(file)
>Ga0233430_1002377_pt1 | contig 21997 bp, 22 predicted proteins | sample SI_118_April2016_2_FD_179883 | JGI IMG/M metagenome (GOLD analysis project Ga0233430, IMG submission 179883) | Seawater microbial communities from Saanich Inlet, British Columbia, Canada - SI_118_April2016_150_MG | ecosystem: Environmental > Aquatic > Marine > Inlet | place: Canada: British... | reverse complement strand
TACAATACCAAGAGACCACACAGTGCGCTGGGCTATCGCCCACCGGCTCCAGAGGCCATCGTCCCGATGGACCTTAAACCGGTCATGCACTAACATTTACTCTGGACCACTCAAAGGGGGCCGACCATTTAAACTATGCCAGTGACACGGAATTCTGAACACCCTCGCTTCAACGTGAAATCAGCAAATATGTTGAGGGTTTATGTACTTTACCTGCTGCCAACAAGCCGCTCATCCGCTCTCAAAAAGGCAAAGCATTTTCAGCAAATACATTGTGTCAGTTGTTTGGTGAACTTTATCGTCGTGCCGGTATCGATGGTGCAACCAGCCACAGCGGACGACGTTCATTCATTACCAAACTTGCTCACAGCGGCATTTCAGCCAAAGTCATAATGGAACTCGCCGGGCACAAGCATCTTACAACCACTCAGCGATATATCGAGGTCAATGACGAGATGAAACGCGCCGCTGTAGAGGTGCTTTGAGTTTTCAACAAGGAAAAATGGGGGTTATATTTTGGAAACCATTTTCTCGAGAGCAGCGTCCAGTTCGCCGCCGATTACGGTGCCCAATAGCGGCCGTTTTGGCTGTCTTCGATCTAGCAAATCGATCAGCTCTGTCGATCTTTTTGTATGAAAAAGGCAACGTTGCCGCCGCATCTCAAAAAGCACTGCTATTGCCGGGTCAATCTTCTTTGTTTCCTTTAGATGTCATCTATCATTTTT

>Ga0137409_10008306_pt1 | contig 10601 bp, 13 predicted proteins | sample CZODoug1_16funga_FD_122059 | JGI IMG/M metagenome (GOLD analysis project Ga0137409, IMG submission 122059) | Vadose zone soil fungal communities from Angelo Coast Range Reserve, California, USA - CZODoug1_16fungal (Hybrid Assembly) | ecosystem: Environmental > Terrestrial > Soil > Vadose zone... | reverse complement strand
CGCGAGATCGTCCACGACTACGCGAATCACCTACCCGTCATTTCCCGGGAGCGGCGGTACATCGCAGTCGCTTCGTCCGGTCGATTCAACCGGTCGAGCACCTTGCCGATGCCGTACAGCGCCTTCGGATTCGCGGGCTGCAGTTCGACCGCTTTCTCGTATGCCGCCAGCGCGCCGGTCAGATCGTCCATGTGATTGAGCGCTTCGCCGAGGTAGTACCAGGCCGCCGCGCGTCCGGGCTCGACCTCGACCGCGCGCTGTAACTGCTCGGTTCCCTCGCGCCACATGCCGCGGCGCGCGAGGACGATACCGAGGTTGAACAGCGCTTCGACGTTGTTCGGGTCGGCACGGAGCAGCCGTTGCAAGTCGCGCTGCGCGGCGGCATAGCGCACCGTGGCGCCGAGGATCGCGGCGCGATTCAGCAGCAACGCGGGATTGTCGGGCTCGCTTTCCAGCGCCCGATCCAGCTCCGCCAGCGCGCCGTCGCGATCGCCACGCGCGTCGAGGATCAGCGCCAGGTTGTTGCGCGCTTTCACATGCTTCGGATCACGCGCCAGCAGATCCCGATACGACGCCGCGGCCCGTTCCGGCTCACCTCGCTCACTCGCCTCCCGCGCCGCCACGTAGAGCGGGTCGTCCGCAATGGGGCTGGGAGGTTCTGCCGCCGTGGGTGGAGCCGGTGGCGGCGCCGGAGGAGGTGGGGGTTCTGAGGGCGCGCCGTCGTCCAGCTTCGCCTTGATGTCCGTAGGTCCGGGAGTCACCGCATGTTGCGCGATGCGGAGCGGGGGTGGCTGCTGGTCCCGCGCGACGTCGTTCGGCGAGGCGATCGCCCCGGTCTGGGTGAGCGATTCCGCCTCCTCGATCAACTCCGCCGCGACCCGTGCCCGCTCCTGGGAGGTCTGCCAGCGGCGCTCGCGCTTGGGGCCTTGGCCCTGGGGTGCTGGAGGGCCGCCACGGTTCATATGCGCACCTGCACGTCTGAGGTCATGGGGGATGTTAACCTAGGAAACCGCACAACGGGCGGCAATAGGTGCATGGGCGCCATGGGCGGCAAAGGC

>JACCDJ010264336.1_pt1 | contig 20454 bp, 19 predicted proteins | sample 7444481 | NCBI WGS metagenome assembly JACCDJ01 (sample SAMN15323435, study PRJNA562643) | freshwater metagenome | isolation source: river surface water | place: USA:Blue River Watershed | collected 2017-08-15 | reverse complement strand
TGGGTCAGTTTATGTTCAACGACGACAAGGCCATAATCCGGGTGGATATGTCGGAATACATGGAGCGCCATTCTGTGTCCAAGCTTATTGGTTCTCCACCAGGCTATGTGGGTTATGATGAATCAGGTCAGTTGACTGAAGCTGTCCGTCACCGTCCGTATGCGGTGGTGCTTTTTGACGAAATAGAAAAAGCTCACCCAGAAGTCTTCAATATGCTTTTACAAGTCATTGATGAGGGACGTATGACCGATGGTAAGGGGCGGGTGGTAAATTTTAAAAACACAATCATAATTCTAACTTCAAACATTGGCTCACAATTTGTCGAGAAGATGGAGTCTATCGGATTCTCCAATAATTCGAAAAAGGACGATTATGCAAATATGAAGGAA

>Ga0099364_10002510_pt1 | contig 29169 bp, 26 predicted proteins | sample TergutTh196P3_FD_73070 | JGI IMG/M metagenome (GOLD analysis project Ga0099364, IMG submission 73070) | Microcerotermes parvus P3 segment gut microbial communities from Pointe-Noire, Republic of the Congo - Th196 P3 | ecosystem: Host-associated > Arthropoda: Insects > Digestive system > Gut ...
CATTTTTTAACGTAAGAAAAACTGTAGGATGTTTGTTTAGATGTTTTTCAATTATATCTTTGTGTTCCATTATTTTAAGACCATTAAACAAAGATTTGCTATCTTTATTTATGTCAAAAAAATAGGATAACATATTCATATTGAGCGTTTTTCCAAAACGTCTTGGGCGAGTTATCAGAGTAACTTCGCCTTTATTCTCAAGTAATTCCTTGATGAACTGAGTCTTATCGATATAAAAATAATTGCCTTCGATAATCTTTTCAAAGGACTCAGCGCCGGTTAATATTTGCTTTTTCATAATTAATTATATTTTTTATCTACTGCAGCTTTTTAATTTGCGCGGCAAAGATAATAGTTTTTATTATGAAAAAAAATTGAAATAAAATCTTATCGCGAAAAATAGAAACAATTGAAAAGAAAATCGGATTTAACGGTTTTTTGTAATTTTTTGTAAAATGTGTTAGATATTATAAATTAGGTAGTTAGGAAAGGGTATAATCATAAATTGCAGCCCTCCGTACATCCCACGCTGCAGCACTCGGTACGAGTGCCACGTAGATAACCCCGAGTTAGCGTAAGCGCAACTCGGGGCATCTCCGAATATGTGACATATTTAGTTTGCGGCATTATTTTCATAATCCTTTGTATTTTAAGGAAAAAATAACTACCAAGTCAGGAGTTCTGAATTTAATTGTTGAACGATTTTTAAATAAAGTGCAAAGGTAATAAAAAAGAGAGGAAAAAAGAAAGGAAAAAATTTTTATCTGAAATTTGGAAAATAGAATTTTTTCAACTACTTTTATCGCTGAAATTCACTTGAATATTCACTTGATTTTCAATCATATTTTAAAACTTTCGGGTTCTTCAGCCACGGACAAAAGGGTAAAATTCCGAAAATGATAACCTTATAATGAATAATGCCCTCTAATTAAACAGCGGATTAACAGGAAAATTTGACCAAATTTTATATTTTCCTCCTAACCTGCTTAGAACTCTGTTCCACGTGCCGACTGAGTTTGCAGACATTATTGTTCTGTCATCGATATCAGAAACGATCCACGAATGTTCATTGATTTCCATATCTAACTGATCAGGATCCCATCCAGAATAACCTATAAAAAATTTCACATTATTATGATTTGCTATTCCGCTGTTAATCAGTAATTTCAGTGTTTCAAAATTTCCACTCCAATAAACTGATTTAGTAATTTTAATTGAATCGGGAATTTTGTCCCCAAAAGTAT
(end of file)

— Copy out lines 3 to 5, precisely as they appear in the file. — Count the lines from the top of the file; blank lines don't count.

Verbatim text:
>Ga0137409_10008306_pt1 | contig 10601 bp, 13 predicted proteins | sample CZODoug1_16funga_FD_122059 | JGI IMG/M metagenome (GOLD analysis project Ga0137409, IMG submission 122059) | Vadose zone soil fungal communities from Angelo Coast Range Reserve, California, USA - CZODoug1_16fungal (Hybrid Assembly) | ecosystem: Environmental > Terrestrial > Soil > Vadose zone... | reverse complement strand
CGCGAGATCGTCCACGACTACGCGAATCACCTACCCGTCATTTCCCGGGAGCGGCGGTACATCGCAGTCGCTTCGTCCGGTCGATTCAACCGGTCGAGCACCTTGCCGATGCCGTACAGCGCCTTCGGATTCGCGGGCTGCAGTTCGACCGCTTTCTCGTATGCCGCCAGCGCGCCGGTCAGATCGTCCATGTGATTGAGCGCTTCGCCGAGGTAGTACCAGGCCGCCGCGCGTCCGGGCTCGACCTCGACCGCGCGCTGTAACTGCTCGGTTCCCTCGCGCCACATGCCGCGGCGCGCGAGGACGATACCGAGGTTGAACAGCGCTTCGACGTTGTTCGGGTCGGCACGGAGCAGCCGTTGCAAGTCGCGCTGCGCGGCGGCATAGCGCACCGTGGCGCCGAGGATCGCGGCGCGATTCAGCAGCAACGCGGGATTGTCGGGCTCGCTTTCCAGCGCCCGATCCAGCTCCGCCAGCGCGCCGTCGCGATCGCCACGCGCGTCGAGGATCAGCGCCAGGTTGTTGCGCGCTTTCACATGCTTCGGATCACGCGCCAGCAGATCCCGATACGACGCCGCGGCCCGTTCCGGCTCACCTCGCTCACTCGCCTCCCGCGCCGCCACGTAGAGCGGGTCGTCCGCAATGGGGCTGGGAGGTTCTGCCGCCGTGGGTGGAGCCGGTGGCGGCGCCGGAGGAGGTGGGGGTTCTGAGGGCGCGCCGTCGTCCAGCTTCGCCTTGATGTCCGTAGGTCCGGGAGTCACCGCATGTTGCGCGATGCGGAGCGGGGGTGGCTGCTGGTCCCGCGCGACGTCGTTCGGCGAGGCGATCGCCCCGGTCTGGGTGAGCGATTCCGCCTCCTCGATCAACTCCGCCGCGACCCGTGCCCGCTCCTGGGAGGTCTGCCAGCGGCGCTCGCGCTTGGGGCCTTGGCCCTGGGGTGCTGGAGGGCCGCCACGGTTCATATGCGCACCTGCACGTCTGAGGTCATGGGGGATGTTAACCTAGGAAACCGCACAACGGGCGGCAATAGGTGCATGGGCGCCATGGGCGGCAAAGGC

>JACCDJ010264336.1_pt1 | contig 20454 bp, 19 predicted proteins | sample 7444481 | NCBI WGS metagenome assembly JACCDJ01 (sample SAMN15323435, study PRJNA562643) | freshwater metagenome | isolation source: river surface water | place: USA:Blue River Watershed | collected 2017-08-15 | reverse complement strand